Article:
The outcome of this research was published in the Journal of the American Academy of Child & Adolescent Psychiatry.
Study title: Randomized, controlled trial of atomoxetine for attention-deficit/hyperactivity disorder in adolescents with substance use disorder
Authors: Thurstone C, Riggs PD, Salomonsen-Sautel S, Mikulich-Gilbertson SK
Journal citation: 2010 Jun;49(6):573-82. doi: 10.1016/j.jaac.2010.02.013
To evaluate the effect of atomoxetine hydrochloride versus placebo on attention-deficit/hyperactivity disorder (ADHD) and substance use disorder (SUD) in adolescents receiving motivational interviewing/cognitive behavioral therapy (MI/CBT) for SUD.
This single-site, randomized, controlled trial was conducted between December 2005 and February 2008. Seventy adolescents (13 through 19 years of age) with Diagnostic and Statistical Manual of Mental Disorders (Fourth Edition) (DSM-IV) ADHD, a DSM-IV ADHD checklist score greater than or equal to 22, and at least one nontobacco SUD were recruited from the community. All subjects received 12 weeks of atomoxetine hydrochloride + MI/CBT versus placebo + MI/CBT. The main outcome measure for ADHD was self-report DSM-IV ADHD checklist score. For SUD, the main outcome was self-report number of days used nontobacco substances in the past 28 days using the Timeline Followback interview.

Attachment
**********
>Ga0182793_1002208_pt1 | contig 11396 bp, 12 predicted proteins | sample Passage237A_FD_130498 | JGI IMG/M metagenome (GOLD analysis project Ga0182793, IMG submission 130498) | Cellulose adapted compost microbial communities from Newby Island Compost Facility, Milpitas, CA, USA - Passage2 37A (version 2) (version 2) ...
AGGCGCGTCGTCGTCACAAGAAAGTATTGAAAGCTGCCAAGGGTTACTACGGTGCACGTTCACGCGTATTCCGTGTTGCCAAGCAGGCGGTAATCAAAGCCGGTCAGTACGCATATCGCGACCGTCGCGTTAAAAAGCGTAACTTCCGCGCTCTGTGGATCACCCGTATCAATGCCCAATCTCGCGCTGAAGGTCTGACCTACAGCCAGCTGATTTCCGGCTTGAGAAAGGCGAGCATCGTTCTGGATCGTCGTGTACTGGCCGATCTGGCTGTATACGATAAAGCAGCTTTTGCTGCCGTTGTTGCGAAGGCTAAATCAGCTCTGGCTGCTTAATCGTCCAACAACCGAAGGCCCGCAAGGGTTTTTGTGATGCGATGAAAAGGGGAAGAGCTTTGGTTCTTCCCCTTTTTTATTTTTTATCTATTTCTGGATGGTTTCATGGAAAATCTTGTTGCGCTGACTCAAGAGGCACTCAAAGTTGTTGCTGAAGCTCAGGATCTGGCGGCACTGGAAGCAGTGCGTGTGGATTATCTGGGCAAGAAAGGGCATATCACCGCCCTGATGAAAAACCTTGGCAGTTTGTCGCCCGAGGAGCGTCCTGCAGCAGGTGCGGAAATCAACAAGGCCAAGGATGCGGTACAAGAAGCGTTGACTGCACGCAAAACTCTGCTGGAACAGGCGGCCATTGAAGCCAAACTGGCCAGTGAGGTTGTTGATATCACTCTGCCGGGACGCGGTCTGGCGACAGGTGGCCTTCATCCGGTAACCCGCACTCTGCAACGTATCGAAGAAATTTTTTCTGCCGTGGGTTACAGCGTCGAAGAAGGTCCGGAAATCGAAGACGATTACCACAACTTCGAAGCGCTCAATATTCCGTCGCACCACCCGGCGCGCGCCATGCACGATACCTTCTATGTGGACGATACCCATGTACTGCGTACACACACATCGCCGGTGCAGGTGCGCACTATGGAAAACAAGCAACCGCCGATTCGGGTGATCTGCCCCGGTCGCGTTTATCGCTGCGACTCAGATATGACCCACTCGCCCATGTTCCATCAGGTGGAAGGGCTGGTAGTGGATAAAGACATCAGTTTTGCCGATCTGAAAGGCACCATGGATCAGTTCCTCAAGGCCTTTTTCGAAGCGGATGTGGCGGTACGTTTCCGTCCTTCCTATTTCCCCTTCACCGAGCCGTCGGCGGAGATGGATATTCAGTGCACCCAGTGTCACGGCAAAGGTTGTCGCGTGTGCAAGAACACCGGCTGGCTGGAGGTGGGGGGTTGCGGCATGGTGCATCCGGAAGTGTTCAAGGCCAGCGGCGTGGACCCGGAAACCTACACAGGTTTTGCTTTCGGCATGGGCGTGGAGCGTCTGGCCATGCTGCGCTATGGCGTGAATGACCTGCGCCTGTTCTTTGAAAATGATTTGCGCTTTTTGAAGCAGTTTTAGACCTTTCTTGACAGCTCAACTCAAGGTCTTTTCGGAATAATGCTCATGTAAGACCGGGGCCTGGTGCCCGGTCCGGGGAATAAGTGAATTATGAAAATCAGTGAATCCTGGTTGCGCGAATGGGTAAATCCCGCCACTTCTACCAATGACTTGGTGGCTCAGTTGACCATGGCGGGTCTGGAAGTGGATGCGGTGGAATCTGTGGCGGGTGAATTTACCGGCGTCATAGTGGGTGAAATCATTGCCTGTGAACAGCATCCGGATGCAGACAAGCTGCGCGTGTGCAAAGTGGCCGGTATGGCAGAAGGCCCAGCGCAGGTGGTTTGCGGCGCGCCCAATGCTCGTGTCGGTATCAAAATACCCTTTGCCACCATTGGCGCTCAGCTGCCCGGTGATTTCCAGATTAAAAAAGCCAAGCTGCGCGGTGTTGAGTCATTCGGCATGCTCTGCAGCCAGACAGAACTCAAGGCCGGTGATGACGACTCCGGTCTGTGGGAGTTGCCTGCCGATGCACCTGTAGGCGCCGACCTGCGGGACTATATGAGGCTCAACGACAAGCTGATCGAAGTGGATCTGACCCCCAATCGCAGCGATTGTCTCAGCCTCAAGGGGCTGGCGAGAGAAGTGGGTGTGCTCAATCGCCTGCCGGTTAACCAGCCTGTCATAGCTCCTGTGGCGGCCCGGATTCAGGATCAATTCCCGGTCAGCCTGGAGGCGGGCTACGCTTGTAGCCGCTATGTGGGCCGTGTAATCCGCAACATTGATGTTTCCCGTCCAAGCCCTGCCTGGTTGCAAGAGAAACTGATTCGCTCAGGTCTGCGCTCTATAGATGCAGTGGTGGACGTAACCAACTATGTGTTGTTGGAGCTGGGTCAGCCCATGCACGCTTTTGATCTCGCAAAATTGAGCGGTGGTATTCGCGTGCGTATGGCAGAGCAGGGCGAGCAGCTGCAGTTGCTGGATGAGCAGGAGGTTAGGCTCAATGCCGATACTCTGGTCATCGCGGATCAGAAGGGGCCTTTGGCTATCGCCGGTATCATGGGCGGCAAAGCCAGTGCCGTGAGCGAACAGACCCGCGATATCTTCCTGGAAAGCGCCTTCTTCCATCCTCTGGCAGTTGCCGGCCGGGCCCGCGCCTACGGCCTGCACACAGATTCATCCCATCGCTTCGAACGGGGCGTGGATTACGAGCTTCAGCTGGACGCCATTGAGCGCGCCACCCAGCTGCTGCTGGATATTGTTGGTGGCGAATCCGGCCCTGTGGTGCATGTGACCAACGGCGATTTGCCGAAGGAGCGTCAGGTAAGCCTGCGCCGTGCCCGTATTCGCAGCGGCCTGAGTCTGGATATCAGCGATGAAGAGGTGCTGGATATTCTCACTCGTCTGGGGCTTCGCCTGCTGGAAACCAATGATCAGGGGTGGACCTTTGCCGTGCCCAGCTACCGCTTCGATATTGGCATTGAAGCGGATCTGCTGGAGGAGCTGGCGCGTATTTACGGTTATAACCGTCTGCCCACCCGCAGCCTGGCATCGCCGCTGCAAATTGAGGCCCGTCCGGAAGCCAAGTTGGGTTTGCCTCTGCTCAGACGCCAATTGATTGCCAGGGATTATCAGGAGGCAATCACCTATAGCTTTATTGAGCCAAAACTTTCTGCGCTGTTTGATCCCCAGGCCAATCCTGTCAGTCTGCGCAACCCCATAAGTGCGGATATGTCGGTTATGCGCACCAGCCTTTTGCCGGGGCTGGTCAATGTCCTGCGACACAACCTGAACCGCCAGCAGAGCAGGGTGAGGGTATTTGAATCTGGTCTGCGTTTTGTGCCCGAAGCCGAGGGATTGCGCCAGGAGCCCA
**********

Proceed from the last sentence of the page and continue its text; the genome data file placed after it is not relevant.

Change in ADHD scores did not differ between atomoxetine + MI/CBT and placebo + MI/CBT (F4,191 = 1.23, p = .2975). Change in days used nonnicotine substances in the last 28 days did not differ between groups (F3,100 = 2.06, p = .1103).
There was no significant difference between the atomoxetine + MI/CBT and placebo + MI/CBT groups in ADHD or substance use change. The MI/CBT and/or a placebo effect may have contributed to a large treatment response in the placebo group.
For more information: See https://www.ncbi.nlm.nih.gov/pubmed/20494267 http://www.clinicaltrials.gov. Unique identifier: NCT00399763